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‘No pain, no gain’. This saying crops up in a fitness class innumerously either coming from the instructor or your mind screaming out to you, asking to go further down in a posture. But a body is a very complex unit and the muscles, neurons and bones would like to adjust the body in the most comfortable posture possible. This will most likely give way to a distorted posture leading to pain and discomfort. But do we do to tackle that pain? Do you correct your posture? Would you rectify yourself? The answer is No. Why? Because no pain no gain! This is a wrong practice. Always honour your body and its suggestions to you. Comprehending the language of body is a quality of a refined yogi.
The will to override
Modern philosophy demands a stronger mind set and a horse that finishes the race even in an injured state. But yoga is about acceptance. When you accept yourself and respect your body, a deep connect starts to harbour between mind, body and soul. Stopping and relaxing in a Yoga Class is not about shame as yoga is not a challenge fulfilled but ego overridden. Ego is the biggest obstacle in development and enemy of success. If you do not listen to the language of your body, you are befriending injury, joint aches, numbness, pinched nerves, distorted posture and much more.
To avoid such injuries and reach your goals you have to develop self-honouring awareness in your body.
Bond between pain and nervous system
Pain and nervous system or emotions and mind have a brotherly relationship. They foster each other and survive on the instincts of the other. When pain is overlooked in a posture, this experience is noted by the nervous system instantly as hurt threat and discomfort. Furthermore the subconscious mind registers and stores it as a bad experience. Next time when you move in that posture, the mind will send signals to the body of threat & pain before hand, which will lead to the feeling of fear of performing that posture or in some extreme case skipping the practice completely.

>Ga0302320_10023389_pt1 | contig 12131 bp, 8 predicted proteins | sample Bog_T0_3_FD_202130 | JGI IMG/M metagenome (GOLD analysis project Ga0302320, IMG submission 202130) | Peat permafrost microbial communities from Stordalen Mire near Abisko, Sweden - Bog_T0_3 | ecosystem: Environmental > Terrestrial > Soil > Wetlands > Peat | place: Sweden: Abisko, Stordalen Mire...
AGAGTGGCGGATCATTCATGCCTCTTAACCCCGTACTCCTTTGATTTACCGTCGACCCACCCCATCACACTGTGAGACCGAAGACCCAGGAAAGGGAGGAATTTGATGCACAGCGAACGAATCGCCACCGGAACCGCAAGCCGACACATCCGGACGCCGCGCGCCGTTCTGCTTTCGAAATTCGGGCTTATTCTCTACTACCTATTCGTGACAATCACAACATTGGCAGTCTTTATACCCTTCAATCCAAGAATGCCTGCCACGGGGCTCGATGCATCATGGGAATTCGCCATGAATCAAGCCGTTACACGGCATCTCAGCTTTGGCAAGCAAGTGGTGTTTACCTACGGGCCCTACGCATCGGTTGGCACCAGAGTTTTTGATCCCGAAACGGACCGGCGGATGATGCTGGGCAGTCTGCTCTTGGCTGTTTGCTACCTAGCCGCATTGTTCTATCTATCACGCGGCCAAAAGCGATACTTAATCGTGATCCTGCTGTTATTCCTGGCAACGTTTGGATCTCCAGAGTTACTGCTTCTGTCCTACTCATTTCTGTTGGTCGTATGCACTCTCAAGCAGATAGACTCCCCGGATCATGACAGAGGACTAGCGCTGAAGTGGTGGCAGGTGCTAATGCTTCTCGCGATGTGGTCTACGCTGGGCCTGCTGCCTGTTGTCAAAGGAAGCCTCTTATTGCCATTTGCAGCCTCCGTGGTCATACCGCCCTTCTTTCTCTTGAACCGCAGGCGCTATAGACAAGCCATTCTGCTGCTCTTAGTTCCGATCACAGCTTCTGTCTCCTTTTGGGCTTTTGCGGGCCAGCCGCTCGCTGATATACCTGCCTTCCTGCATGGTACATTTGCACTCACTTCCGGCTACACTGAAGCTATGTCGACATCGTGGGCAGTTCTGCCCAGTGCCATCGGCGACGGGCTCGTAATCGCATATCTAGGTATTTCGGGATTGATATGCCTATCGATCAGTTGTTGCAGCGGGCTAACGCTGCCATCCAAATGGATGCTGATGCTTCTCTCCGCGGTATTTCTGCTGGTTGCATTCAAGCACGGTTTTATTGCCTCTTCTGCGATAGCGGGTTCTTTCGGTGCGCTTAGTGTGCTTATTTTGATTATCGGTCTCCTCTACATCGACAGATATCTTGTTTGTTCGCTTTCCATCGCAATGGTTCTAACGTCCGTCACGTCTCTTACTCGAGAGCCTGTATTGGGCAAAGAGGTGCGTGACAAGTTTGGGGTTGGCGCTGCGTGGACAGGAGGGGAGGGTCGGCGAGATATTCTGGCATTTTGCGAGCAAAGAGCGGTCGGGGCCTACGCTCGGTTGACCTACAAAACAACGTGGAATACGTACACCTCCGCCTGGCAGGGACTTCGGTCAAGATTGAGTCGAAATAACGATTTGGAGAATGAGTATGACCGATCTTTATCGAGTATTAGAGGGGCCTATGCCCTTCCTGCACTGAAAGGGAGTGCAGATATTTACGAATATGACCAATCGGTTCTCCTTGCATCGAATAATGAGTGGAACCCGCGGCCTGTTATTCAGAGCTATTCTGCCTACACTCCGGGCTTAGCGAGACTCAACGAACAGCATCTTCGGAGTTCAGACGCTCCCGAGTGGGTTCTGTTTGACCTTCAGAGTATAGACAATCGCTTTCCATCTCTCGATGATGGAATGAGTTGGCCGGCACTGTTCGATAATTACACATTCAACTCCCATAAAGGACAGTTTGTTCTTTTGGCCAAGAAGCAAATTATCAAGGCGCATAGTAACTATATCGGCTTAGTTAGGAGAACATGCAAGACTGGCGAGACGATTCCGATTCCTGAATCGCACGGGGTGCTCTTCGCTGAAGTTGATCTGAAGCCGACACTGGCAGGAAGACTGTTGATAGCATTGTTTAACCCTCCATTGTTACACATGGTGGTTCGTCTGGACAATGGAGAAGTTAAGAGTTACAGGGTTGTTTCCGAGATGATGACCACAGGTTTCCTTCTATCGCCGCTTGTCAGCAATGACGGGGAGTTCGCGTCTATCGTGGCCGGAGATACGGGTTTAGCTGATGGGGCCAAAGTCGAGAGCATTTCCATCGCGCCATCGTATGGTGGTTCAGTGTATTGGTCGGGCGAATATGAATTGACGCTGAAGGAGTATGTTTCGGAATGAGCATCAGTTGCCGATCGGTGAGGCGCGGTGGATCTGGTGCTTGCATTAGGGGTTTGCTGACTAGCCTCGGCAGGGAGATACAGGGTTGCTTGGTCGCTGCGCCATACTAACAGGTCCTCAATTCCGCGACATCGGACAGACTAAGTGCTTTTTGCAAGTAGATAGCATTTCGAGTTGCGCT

One might not even consciously be aware of this fear and miss out on classes due to unjustifiable reasons like head ache, lethargy or by giving priority to some other work at the moment.
Your nerves do the talking
While sensitive to stretches, nerves are not robust even to restrain the stretch developed in an asana. They depend upon the tissues and muscles for the restrain a stretch, if at all. A 10 to 15% stretch is accommodated by tissues and a further 10 to 15% stretch is accommodated by the nerve fibres. After drinking maximum stretch, the nerves start to signal the body to stop and stay. When we over look these signals, numbness, sensitivity and tingling sensation occurs in the body, which further leads to motor deficits.
Mindful awareness of the sensations and signals must be ensured if one is seeking a safe and more productive approach in yoga.
Cultivation of patience, regularity, caution is urgently required and a missing element in today’s practice of yoga. While an experienced yoga instructor is a catalyst in reaching yogic goals, personal responsibility is a must. Never forget that you are the final arbiter of a posture being performed, whether you carry further or relax and rest. One yardstick to measure your approach could be, to check if you are fine after a yoga session even after 24 hours of practice.
Last but not the least, never forget to keep into account the contra-indications of every posture, they are there for a reason.
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